White River Glacier
In 2012, supported by funding from a Mazamas research grant, PSU geologist Hassan Basagic visited numerous mountains in the Pacific Northwest in order to duplicate glacier photographs originally recorded early in the 20th century. He is now compiling those images for his Glacier Repeat Photography Database, a website which "seeks to summarize the existing glacier repeat photographic record throughout the American West."

Mr. Basagic's first set of images are taken from the glaciers of Mount Hood.

Walking in the footsteps of renowned American geophysicist H.F. Reid and W.A. Langille, Basagic repositioned his camera precisely in the "photographic stations" used by these scientists over 110 years ago. The result is a juxtaposition of images representing a century of glacier retreat with unique clarity and precision.

"Read more" below for a collection of Mr. Basagic's images and commentary.  Click images to enlarge.  All photos courtesy Hassan Basagic.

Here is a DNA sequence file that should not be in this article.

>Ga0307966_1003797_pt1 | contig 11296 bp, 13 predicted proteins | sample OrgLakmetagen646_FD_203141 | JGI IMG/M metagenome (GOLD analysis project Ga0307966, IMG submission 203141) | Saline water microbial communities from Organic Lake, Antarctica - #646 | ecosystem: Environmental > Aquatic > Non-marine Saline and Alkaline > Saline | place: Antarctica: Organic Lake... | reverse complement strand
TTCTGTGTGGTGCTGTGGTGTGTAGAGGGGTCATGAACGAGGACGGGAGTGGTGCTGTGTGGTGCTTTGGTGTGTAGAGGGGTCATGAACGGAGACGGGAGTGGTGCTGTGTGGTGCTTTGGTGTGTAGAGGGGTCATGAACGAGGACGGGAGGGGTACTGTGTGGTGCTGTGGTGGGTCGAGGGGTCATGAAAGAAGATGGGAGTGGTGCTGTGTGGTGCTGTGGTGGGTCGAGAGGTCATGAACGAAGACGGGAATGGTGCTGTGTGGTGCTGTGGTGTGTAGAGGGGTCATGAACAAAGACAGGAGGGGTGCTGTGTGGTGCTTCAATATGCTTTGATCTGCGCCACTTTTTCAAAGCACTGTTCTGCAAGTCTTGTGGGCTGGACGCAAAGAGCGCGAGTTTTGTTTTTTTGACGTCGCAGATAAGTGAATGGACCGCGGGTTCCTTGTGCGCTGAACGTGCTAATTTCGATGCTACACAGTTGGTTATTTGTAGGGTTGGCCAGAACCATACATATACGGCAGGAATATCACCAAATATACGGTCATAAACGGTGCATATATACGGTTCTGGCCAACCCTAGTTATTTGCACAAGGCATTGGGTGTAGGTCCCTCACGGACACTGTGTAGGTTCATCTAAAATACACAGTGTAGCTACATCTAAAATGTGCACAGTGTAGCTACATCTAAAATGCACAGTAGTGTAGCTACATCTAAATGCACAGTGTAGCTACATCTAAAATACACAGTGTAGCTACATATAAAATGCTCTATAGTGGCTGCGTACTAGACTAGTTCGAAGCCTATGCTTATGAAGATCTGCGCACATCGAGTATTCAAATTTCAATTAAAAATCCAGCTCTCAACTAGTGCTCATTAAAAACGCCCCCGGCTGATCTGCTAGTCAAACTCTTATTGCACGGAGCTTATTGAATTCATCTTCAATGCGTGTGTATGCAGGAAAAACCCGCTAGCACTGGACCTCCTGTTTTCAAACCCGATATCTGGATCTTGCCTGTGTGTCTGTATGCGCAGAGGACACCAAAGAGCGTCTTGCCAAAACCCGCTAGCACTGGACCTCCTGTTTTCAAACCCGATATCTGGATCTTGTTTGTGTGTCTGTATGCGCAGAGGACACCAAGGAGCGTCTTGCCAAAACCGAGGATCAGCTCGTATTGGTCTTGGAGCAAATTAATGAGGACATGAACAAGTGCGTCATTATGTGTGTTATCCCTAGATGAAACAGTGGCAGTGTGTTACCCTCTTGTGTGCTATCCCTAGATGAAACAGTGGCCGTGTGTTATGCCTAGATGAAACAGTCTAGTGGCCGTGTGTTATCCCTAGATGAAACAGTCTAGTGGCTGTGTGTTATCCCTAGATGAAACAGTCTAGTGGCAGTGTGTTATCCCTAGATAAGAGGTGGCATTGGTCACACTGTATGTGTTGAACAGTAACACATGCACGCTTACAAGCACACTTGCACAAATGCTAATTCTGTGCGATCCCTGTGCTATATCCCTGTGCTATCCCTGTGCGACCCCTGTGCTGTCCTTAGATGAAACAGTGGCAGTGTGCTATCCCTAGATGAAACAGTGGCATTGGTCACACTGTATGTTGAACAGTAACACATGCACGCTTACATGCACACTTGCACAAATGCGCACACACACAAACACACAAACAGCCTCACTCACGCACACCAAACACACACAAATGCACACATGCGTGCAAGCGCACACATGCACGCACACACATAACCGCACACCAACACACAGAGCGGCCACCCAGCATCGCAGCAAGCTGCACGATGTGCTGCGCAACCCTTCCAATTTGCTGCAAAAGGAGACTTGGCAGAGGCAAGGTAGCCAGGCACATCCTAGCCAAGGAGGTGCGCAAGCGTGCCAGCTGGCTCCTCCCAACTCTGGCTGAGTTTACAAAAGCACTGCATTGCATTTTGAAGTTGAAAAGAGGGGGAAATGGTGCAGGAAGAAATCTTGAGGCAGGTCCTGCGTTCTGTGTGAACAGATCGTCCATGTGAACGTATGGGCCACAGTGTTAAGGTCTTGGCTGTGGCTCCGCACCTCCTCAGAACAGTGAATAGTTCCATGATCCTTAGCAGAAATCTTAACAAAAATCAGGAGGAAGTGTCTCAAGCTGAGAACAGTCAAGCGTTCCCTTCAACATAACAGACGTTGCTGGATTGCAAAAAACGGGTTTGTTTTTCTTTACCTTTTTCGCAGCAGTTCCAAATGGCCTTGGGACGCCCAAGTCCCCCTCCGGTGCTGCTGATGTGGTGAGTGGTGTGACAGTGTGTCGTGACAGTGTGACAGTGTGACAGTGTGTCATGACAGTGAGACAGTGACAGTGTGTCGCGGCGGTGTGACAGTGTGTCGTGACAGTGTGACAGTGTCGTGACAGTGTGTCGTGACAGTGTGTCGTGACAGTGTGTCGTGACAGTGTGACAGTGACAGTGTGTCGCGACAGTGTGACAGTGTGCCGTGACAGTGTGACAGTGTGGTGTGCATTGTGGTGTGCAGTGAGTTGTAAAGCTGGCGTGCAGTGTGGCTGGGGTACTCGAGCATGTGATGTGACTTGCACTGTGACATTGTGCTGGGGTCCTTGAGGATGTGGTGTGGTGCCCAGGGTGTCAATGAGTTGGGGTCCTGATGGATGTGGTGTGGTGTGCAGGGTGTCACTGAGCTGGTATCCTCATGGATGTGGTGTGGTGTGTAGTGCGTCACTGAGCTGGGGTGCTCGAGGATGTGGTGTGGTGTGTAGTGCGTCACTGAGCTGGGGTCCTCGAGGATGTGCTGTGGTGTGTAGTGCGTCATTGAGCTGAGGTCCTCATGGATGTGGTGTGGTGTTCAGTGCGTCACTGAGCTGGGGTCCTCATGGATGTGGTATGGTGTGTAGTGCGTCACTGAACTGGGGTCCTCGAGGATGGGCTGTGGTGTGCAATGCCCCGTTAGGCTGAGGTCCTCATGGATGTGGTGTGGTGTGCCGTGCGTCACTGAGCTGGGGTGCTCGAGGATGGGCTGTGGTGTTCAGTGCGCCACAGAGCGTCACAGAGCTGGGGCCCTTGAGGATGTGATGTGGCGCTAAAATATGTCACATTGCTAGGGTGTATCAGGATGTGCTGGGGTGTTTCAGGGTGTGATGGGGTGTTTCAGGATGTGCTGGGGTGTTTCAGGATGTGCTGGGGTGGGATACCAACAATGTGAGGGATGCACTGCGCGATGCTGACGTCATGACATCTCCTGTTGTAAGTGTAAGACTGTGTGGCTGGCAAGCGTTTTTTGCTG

Coe Glacier. This image pair was taken from atop of Barrett Spur, above Dollar Lake on the north side of Mount Hood. The view from here is dramatic with the Coe and Ladd Glaciers splitting. The upper portion of the Sunshine Route can be seen. This comparison illustrates changes on the upper portion of the mountain (as opposed to the glacier terminus). The loss of glacier volume can be seen throughout the images, but the volume loss increases with decreasing elevation.

Eliot Glacier. This image pair is taken along the moraine trail above Cloud Cap. The location is easy to get to but difficult to align because of the eroding moraine in the foreground. The loss of ice is apparent in the 2012 photograph, though much of the foreground still contains ice under thick rock debris. 

White River Glacier. These images were taken not far from the Timberline Lodge. Close inspection reveals the addition of a chairlift. The White River Glacier has lost the most area on Mount Hood, decreasing by 60% since the original photo was taken. Coalman Glacier can also be observed in the photo pairs.

Newton Clark Glacier. Located on the east side of Mount Hood. In 1901 the glacier terminated at a dramatic cliff. In 2012 the ice has nearly vacated the photo frame.

You can follow Hassan Basagic's work at the Glacier Repeat Photography Database by following this link. The database is a collaboration with the Glaciers of the American West Project.